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Endocrine Abstracts (2023) 90 OC4.6 | DOI: 10.1530/endoabs.90.OC4.6

ECE2023 Oral Communications Oral Communications 4: Reproductive and Developmental Endocrinology (6 abstracts)

The severity of hot flashes is associated with the risk for incident metabolic syndrome and new-onset hypertension after the menopause

Elena Armeni 1,2 , Areti Augoulea 1 , Andreas Efstathiou 1 , Panagiota Chatzivasileiou 1 , George Kaparos 3 , Nikolaos Vlahos 1 , Makarios Eleftheriades 1 & Irene Lambrinoudaki 1

1National and Kapodistrian University of Athens, 2nd Department of Obstetrics and Gynecology, Aretaieio Hospital, Athens, Greece; 2Royal Free Hospital, NHS Foundation Trust, Department of Diabetes and Endocrinology, London, United Kingdom; 3National and Kapodistrian University of Athens, Biochemical Laboratory, Athens, Greece

Introduction: A growing body of evidence supports the possible association between the severity of climacteric symptoms and long-term cardiometabolic risk. We aimed to assess the possible link between the severity of hot flashes and the risk for cardiometabolic manifestations after the menopausal transition.

Methods: This cohort study was conducted in the Menopause Clinic, National and Kapodistrian University of Athens, Aretaieio Hospital, Athens, Greece. We reviewed outpatient records corresponding to 6,250 women, with no evidence of metabolic syndrome (MetSyn) at baseline and who were not on treatment with menopause hormone therapy (MHT) or selective estrogen modulators. Women should have had at least two full consultations 12 months apart. The eligible cases were matched one-two-one for age and the severity of hot flashes at baseline. We selected 825 women, stratified into three groups (no hot flashes vs mild vs moderate-to-severe). All participants were monitored for 15 years after their first visit (FU) for the development of MetSyn, new onset hypertension, and dyslipidemia.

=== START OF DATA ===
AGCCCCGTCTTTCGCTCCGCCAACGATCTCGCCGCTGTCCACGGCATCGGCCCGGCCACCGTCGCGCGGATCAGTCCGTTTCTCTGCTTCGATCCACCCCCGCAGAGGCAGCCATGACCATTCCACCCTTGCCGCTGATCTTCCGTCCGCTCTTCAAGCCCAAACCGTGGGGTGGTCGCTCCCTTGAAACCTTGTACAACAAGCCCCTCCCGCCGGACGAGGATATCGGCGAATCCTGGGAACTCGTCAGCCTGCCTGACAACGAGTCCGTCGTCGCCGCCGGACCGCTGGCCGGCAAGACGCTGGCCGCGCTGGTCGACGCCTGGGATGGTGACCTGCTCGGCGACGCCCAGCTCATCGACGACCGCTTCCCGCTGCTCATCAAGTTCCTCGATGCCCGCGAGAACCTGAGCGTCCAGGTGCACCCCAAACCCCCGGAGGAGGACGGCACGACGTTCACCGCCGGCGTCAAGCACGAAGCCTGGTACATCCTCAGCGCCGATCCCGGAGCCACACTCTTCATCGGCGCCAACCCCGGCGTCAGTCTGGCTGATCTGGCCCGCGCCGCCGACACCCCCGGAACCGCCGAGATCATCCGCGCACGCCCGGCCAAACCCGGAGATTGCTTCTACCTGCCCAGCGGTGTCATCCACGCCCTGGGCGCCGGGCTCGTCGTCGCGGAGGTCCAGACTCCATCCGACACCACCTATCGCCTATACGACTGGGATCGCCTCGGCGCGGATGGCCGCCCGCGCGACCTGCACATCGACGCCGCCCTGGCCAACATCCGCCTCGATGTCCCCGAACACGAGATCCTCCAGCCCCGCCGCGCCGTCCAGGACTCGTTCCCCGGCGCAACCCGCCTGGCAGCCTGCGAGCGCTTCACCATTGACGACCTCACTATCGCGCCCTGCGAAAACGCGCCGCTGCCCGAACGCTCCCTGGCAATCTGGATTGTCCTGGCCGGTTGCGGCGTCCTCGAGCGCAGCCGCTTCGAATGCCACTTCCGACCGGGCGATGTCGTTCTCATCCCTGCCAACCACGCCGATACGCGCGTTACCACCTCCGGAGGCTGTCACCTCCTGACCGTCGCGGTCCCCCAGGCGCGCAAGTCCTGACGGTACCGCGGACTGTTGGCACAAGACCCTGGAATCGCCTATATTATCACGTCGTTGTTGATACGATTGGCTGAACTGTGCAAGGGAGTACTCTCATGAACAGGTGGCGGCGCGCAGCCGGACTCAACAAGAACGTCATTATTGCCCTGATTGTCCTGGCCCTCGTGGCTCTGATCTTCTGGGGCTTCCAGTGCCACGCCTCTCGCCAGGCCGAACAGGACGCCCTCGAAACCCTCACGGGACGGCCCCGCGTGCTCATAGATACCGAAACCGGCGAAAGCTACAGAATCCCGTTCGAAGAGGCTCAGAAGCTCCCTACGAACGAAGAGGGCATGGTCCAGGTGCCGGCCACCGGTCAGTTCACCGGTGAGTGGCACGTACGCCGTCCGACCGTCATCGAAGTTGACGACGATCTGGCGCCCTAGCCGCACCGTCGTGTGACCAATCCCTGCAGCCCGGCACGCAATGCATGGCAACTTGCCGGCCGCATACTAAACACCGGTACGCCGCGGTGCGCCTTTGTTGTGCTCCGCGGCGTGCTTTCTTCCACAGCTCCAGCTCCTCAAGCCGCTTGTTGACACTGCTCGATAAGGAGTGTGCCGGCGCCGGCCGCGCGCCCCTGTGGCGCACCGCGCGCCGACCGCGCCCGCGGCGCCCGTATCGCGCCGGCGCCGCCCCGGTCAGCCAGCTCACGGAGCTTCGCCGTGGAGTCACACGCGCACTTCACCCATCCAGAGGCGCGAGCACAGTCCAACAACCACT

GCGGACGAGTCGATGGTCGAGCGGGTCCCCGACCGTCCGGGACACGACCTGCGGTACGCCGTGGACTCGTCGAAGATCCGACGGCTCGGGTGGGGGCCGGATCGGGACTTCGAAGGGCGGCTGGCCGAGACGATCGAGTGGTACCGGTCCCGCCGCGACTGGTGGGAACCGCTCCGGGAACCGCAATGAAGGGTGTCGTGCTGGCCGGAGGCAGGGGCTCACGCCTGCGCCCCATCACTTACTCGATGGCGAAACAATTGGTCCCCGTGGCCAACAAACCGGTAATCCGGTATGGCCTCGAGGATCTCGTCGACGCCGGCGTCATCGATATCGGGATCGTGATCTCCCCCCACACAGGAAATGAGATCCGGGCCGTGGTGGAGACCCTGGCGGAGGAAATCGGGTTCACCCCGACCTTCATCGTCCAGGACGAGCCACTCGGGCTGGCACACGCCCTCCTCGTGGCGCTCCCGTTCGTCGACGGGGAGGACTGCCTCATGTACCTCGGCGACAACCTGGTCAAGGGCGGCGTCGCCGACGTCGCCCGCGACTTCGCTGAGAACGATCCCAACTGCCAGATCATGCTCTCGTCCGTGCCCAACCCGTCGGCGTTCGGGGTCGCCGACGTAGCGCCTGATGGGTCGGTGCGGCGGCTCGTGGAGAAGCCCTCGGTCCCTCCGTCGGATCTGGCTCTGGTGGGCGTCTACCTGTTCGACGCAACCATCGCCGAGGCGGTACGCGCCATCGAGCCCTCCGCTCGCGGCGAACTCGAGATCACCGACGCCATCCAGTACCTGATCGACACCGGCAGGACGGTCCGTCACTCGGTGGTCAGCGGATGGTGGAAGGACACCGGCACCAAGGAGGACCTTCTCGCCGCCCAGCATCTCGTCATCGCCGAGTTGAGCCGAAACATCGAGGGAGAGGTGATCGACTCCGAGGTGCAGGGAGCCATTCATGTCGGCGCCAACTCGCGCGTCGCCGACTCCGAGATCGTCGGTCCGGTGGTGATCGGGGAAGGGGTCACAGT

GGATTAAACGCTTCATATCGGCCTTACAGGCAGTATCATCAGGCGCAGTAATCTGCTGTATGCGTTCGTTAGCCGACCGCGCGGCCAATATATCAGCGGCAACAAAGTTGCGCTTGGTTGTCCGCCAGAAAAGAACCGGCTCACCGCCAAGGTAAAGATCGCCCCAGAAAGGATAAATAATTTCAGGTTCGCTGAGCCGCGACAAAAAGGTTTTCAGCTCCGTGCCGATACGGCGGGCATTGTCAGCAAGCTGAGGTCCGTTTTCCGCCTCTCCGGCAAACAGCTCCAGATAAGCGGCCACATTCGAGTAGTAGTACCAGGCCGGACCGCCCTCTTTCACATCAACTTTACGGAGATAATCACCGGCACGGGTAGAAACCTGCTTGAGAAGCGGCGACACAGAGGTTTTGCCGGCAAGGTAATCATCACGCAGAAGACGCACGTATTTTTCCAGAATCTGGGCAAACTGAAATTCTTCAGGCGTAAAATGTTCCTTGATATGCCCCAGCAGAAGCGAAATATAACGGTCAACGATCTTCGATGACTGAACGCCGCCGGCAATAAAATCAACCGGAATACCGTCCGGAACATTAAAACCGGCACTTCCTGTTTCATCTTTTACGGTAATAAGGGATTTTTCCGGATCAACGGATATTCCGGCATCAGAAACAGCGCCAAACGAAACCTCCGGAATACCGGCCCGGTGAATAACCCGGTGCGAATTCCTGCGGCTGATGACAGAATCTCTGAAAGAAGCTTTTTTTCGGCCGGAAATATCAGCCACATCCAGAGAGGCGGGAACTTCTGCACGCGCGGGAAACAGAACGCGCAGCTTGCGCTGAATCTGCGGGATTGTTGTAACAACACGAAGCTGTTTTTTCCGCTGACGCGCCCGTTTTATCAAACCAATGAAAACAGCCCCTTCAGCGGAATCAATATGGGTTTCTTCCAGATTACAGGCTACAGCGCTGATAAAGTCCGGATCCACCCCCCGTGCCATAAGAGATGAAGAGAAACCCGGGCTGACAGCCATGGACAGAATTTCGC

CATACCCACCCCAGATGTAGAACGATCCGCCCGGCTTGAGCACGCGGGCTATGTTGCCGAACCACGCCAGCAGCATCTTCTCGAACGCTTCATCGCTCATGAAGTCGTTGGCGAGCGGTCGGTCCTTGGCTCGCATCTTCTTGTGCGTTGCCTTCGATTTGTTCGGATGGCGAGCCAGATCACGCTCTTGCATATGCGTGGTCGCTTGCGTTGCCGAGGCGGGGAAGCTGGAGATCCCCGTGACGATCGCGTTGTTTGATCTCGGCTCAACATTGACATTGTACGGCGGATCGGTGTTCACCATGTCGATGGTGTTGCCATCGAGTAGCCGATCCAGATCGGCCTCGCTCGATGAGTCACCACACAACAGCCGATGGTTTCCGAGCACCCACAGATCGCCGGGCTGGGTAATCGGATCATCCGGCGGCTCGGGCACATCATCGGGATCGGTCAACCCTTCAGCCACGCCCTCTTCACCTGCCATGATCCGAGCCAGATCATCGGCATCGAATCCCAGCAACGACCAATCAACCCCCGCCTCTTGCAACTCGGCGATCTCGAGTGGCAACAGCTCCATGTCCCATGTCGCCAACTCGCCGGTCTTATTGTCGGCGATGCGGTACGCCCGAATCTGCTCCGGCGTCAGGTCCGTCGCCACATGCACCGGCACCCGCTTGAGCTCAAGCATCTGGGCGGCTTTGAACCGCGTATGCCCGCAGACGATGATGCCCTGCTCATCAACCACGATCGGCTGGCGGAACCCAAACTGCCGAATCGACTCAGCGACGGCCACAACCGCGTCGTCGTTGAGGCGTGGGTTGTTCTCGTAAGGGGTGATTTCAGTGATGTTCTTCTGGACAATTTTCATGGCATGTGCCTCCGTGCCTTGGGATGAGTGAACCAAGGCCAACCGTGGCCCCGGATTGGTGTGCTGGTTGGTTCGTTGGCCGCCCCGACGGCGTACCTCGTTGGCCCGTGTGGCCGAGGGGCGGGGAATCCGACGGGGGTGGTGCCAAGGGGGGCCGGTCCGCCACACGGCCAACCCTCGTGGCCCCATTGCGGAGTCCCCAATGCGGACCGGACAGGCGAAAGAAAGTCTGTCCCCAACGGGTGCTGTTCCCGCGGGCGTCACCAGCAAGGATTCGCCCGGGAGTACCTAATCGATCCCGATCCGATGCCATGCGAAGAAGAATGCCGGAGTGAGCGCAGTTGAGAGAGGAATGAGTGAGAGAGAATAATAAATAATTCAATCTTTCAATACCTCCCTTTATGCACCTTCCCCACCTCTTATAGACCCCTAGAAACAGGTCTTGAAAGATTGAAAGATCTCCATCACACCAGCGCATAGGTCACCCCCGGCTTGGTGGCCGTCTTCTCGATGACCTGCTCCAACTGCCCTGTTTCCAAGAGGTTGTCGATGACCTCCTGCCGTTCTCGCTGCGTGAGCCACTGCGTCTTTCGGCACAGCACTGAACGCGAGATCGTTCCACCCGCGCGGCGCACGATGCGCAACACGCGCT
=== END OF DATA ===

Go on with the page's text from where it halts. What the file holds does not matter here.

Results: At the time of the first assessment, there was no association between the severity of hot flashes and the prevalence of hypertension and dyslipidemia (no vs mild vs moderate/severe: hypertension, 14.9% vs 20.9% vs 20.7%; dyslipidemia 8.4% vs 10.5% vs 6.9%). Women who experience severe symptoms at baseline had a higher prevalence of MetSyn and hypertension at 15-year follow-up (no vs mild vs moderate/severe, MetSyn 22.6% vs 17.1% vs 28.2%, P=0.049; hypertension, 26.9% vs 32.9% vs 38.9%, P=0.025). The time-to-diagnosis of MetSyn or hypertension was lower in women with more severe symptoms at baseline (KM curve, moderate/severe vs mild vs no, MetSyn 11.4±0.4 yrs vs 12.9±0.3 yrs vs 13.1±0.2 yrs; hypertension, 10.5±0.4 yrs vs 11.5±0.3 yrs vs 12.7±0.2 yrs; log-rank P<0.001 both cases). Cox-regression analysis showed that diagnosis of MetSyn was associated with moderate/severe hot flashes (HR=1.797, P=0.021), moderate alcohol consumption (HR=0.5, P=0.003), LDL-cholesterol (HR=1.007, P=0.016), intense exercise (HR=2.105, P=0.048), BMI (HR=1.095, P=0.025), age (HR=0.889, P<0.001). The diagnosis of hypertension was associated with moderate/severe hot flashes (HR=1.902, P=0.004), intense exercise (HR=2.276, P=0.008), current smoking (HR=1.664, P=0.008), moderate alcohol intake (HR=0.439, P<0.001), SBP (HR=1.029, P<0.001), BMI (HR=1.1, P=0.007), age (HR=0.888, P<0.001). The models were also adjusted for waist circumference, HOMA-IR, lipids, DBP.

Conclusions: Moderate-to-severe hot flashes were associated with incident risk for MetSyn and new-onset hypertension in young postmenopausal women. These observations bear implications for the use of MHT in women shortly after the menopausal transition.

Volume 90

25th European Congress of Endocrinology

Istanbul, Turkey
13 May 2023 - 16 May 2023

European Society of Endocrinology 

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